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A portrait photography business provides high-quality, professional photos of individuals and families. Many businesses offer specialized services for things such as school photos, holiday cards, and family portraits. Because of the ability to offer these useful services year-round, portrait photography businesses play a vital role in the communities that they are located in.
Who is this business right for?
Obviously, this business is perfect for photographers. By extension, it is also great for those who have some formal training in photography or have any formal education in photography. Finally, because the job involves interacting with many different demographics, the job is ideal for a “people person.”
What happens during a typical day at a portrait photography business?
Much of the actual job involves scheduling appointments, meeting with customers, and shooting them in a variety of poses. Part of meeting with customers involves some salesmanship, as you may decide to offer them bigger photo packages. You will also spend time editing, developing, and printing photos, and your downtime is likely to be spent advertising your business.
What is the target market?
While you will have a diverse array of clients (and may market yourself towards a very specific niche), the typical portrait photography business market is comprised of young families. They are likeliest to want new photos every year for a variety of occasions, including holidays and birthdays.
How does a portrait photography business make money?
Typically, a portrait photography business offers fixed prices for different photo packages. You may also consider charging extra for special services, such as converting photos into holiday cards. Depending on your business model, you may also consider charging money for travel or even charging a flat hourly fee on top of the specialized package fees.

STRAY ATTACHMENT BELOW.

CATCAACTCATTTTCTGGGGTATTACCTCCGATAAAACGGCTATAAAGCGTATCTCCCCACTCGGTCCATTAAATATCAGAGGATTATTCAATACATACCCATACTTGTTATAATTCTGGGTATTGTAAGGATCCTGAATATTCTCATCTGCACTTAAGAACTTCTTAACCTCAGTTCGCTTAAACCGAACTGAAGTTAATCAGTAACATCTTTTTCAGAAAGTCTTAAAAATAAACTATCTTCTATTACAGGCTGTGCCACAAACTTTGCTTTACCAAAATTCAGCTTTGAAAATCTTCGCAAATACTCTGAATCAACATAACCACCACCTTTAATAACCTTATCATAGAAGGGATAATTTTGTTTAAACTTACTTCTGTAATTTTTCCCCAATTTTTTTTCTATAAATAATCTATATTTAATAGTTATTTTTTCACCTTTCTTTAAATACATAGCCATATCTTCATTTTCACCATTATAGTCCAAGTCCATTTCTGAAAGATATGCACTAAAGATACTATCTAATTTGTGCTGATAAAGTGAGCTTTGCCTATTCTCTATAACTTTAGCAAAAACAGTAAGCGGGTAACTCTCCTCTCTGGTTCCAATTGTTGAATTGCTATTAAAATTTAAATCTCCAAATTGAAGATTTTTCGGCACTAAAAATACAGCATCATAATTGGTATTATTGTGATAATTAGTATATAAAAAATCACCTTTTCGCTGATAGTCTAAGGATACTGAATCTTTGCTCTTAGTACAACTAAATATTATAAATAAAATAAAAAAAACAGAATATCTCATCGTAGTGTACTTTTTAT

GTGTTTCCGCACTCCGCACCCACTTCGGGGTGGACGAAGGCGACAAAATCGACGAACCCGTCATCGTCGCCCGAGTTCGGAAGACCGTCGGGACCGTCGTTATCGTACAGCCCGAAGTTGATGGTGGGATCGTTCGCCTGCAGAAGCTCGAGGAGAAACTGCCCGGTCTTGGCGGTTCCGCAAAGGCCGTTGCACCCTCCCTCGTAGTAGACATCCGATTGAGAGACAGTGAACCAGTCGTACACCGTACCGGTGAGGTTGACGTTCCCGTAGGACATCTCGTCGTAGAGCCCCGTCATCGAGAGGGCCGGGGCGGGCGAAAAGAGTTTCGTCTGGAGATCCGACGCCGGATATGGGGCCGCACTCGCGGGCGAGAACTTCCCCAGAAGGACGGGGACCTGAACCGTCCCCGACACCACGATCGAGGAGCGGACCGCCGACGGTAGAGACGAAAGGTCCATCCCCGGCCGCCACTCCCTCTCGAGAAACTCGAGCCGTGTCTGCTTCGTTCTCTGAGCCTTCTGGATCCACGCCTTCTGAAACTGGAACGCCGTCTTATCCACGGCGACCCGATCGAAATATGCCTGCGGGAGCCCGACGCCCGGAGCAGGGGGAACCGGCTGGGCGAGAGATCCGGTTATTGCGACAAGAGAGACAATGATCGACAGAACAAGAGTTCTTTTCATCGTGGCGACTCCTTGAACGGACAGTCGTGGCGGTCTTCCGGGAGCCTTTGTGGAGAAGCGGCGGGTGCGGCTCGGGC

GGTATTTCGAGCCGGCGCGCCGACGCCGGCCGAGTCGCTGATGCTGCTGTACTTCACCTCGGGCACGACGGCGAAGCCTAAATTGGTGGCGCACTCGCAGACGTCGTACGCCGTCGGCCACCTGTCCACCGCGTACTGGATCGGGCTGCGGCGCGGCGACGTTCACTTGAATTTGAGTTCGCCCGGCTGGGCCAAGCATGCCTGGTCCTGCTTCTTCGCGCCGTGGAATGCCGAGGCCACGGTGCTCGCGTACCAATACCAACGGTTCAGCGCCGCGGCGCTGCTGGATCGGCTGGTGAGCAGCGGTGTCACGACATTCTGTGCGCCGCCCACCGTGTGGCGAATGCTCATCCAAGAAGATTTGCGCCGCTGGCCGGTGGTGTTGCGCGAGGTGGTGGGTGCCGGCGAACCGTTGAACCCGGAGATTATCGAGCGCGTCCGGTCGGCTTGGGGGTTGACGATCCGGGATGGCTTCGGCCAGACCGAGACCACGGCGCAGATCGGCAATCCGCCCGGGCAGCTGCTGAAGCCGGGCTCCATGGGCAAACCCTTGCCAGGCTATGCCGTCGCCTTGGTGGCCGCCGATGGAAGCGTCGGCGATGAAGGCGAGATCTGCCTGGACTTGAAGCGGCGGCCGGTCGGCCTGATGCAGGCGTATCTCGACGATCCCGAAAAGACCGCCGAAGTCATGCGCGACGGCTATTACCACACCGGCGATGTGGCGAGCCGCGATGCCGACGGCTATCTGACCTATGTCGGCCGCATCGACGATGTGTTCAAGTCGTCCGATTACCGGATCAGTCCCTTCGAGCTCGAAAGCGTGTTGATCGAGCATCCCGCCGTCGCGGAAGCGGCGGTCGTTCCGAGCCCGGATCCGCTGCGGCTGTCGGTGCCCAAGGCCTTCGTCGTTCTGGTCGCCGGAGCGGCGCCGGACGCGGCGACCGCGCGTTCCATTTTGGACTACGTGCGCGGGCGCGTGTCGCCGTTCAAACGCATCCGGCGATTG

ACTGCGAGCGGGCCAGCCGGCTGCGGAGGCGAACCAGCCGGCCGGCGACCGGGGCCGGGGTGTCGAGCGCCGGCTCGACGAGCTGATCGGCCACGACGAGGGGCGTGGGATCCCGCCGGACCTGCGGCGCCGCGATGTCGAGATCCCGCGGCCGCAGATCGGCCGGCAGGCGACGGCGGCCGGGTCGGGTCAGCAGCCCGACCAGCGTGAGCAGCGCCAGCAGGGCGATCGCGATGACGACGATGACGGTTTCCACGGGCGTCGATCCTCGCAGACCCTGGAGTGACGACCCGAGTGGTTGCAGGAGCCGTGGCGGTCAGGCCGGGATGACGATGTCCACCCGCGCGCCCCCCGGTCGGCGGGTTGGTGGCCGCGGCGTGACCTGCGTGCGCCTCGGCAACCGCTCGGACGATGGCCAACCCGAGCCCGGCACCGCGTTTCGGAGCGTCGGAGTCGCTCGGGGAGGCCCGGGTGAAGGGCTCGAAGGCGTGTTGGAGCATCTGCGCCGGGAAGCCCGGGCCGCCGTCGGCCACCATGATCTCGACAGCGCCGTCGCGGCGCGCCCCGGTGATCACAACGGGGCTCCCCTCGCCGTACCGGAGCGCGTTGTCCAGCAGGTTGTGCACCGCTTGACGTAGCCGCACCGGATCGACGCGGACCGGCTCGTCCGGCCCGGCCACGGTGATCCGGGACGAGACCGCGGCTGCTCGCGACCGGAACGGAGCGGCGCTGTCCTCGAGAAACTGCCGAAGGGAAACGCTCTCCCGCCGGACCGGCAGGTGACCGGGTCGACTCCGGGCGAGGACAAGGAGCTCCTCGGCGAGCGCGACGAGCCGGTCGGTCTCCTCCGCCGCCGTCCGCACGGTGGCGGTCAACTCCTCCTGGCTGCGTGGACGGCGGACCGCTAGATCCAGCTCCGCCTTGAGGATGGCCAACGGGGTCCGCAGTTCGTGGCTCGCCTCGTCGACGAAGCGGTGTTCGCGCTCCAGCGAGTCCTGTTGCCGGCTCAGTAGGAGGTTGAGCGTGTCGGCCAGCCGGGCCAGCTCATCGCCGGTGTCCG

What is the growth potential for a portrait photography business?
The growth potential for this business is modest, with the Bureau of Labor Statistics noting that the field grows by only three percent every year. However, it is very possible to establish your business in a community that has little or no competition, increasing your odds of being successful. Additionally, you can offer services tailored to this particular community, which is a vital key to repeat business.
What are some skills and experiences that will help you build a successful portrait photography business?
As mentioned earlier, any professional experience as a photographer is very helpful in getting your business running. Being successful at social media can also be a benefit, as it can help with both business networking and offering photography services that appeal to the “Instagram generation.” Finally, any experience you have with digitally editing photos can help you with your future business edits, as these may range from touching up small blemishes to creating mind-blowing backgrounds.
What are the costs involved in opening a portrait photography business?
It is possible to run your business from home. In this case, you would shoot your subjects in your own home studio space or meet them at an agreed-upon location. With this setup, the cost of opening your business will be about $11,000. That cost breaks down to $2,500 for two professional cameras, $1,000 for three different professional lenses, and $1,000 for assorted camera equipment (bags, lights, memory cards, etc.), It will cost about $1,500 to get insurance, incorporate your business, pay for money management software, and pay for annual accounting services. A professional computer and relevant editing software will cost about $2,000, and a professional website will start at around $500. Finally, you'll want to spend about $500 creating samples of your photography, and about $2,000 on initial advertising.
What are the steps to start a portrait photography business business?
Once you’re ready to start your portrait photography business, follow these steps to ensure that your business is legally compliant and avoid wasting time and money as your business grows: